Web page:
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What You Need to Know if You Are Retired and Filing for Bankruptcy

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What You Need to Know if You Are Retired and Filing for Bankruptcy

Retirement is meant to be a time when you can finally relax and do the things you want without having to worry about earning an income and paying your bills. Unfortunately, with the cost of living and other expenses skyrocketing today, more and more retirees are finding it difficult to get by on their social security, pensions, and other retirement savings. 

Since 1991, the number of retirees filing for bankruptcy has tripled, with 12.2% of all bankruptcies being filed by people 65 and older. Though every situation is unique—depending on how much money you made prior to retiring, how much you invested into savings, and how much external support you have from friends and family—the average senior citizen only has around $5,000 or less in savings.

Furthermore, in addition to what little savings people have after they retire, social security is also often not enough to help pay even basic costs, such as rent or mortgage, food, car payments, healthcare, and other essential bills and expenses. Pensions have also mostly disappeared or have become significantly underfunded. And student loan payments are often even a burden for senior citizens today.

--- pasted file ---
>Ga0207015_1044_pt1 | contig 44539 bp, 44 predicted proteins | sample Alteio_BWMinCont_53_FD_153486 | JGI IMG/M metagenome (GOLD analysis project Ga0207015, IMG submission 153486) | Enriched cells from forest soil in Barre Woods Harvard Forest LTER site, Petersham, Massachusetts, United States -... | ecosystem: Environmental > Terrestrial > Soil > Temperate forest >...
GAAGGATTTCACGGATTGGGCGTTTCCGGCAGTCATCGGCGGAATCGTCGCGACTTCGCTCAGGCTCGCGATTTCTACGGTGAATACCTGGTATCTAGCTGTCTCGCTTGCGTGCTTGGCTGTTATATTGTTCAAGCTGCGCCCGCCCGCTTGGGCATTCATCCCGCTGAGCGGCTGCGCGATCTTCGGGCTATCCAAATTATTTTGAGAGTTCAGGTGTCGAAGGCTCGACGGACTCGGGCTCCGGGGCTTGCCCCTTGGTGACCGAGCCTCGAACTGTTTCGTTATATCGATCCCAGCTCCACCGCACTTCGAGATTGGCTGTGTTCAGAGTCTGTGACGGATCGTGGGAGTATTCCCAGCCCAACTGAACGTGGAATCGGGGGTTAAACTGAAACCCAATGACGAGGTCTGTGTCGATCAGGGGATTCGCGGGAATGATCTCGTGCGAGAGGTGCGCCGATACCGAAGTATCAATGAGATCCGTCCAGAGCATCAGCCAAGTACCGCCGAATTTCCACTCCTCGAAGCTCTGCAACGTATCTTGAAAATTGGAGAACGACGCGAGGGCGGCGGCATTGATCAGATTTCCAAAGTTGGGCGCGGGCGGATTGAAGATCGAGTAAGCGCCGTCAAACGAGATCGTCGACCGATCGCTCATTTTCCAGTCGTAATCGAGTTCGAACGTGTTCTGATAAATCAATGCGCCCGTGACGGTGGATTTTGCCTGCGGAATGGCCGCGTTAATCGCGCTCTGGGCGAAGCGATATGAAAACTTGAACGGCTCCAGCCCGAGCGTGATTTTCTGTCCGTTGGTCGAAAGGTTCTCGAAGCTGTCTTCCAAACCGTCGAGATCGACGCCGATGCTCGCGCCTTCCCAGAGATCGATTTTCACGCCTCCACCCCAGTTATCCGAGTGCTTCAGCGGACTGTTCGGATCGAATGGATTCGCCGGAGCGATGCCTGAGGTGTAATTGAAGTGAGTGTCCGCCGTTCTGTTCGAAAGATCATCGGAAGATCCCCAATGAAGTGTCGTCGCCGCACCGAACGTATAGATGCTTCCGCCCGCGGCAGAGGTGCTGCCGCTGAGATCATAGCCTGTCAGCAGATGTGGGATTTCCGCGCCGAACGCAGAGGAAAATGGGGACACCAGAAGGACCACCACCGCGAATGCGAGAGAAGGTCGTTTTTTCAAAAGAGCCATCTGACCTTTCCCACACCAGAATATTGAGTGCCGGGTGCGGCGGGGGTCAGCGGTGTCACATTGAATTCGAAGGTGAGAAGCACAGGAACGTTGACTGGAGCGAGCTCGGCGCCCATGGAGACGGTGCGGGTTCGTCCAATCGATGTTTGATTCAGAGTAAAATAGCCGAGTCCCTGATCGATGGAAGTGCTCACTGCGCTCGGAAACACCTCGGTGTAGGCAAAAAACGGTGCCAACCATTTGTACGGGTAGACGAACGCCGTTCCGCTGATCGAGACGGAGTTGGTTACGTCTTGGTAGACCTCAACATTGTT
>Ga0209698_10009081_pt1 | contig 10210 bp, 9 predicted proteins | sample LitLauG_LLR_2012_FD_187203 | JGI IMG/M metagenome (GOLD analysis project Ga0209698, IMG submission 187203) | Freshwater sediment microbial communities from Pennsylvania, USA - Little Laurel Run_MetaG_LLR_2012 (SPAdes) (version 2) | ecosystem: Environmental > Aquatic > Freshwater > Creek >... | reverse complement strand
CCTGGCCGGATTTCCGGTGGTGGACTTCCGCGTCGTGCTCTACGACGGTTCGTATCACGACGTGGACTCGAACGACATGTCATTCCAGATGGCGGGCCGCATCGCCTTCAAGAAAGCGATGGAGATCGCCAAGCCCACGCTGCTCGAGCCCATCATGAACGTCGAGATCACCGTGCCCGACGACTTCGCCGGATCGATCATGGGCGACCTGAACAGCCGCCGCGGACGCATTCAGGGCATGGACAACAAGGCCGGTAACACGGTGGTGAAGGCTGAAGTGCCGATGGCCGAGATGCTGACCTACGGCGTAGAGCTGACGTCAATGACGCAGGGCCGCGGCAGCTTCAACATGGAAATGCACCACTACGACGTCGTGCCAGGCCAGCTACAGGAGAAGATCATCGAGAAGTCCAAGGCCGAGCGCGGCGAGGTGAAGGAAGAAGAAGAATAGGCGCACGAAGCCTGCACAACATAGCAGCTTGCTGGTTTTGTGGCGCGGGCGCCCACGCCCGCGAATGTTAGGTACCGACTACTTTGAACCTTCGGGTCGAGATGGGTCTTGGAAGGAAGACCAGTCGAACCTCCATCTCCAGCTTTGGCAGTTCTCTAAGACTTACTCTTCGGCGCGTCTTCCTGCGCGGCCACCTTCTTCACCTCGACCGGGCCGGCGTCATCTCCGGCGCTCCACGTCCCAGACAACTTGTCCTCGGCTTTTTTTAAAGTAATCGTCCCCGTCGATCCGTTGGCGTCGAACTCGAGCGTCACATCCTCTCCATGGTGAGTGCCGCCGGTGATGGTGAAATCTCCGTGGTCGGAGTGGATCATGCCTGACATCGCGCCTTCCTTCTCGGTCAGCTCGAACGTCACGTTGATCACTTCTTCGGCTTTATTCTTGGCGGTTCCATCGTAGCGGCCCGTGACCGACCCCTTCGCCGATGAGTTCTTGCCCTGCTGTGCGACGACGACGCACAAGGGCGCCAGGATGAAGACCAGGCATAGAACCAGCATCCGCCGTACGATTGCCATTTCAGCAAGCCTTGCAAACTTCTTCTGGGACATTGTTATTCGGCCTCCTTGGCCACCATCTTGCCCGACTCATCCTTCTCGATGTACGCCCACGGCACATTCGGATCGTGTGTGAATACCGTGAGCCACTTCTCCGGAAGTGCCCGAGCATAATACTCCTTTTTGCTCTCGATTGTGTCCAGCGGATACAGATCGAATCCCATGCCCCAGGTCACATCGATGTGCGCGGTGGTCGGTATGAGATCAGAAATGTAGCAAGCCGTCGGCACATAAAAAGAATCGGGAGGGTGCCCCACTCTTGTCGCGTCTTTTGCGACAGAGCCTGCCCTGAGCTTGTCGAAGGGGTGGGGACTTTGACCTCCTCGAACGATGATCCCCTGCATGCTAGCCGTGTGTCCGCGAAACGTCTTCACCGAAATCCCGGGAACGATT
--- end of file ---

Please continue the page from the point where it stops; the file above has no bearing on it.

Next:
Unfortunately, all of this adds up to bankruptcy—something that is already scary to deal with as is but can be even more overwhelming and frightening for seniors. However, though bankruptcy can be a good option, it is not always the best option, especially if you are retired.  

Bankruptcy Options as a Retiree 

Before determining if bankruptcy is right for you, it’s helpful to understand your options. As a retired senior, you have two options when filing for bankruptcy:

  • Chapter 13: In a Chapter 13 bankruptcy, your property and assets are better protected, but you will need to have a disposable income available. This is because you will instead agree to a repayment plan for a three to five-year period in which you will make a more affordable payment that will go towards your debts and creditors, so you don’t have to sell off what you own for the money. 
  • Chapter 7: In a Chapter 7 bankruptcy, your assets are not protected, as they will be sold off to pay your debts. However, this option is usually the choice most retirees make as they don’t typically have the disposable income needed to make payments as required in a Chapter 13 bankruptcy. Also, at the end of a Chapter 7, all of your remaining debt will likely be discharged or wiped out, which leaves you free and clear. This might not be a good option, though, if you have too many unprotected assets. 

Questions to Consider Before Filing for Bankruptcy After You’re Retired

When determining if bankruptcy is right for you, there are generally two things you should keep in mind:

  1. You might not have anything a creditor can take. Often, seniors will file for bankruptcy to protect themselves and their assets from creditors. But, it’s important to understand that creditors are not allowed to take whatever they want just because you can’t pay them. A creditor cannot take away certain essential things that you need to live, such as a car, household goods, social security funds, and some retirement accounts. So if these items make up the majority of your assets, then filing for bankruptcy might not be necessary. You will still get calls from creditors demanding you make payments, but there is nothing they can do to force your hand if you don’t have the money or any assets for them to take.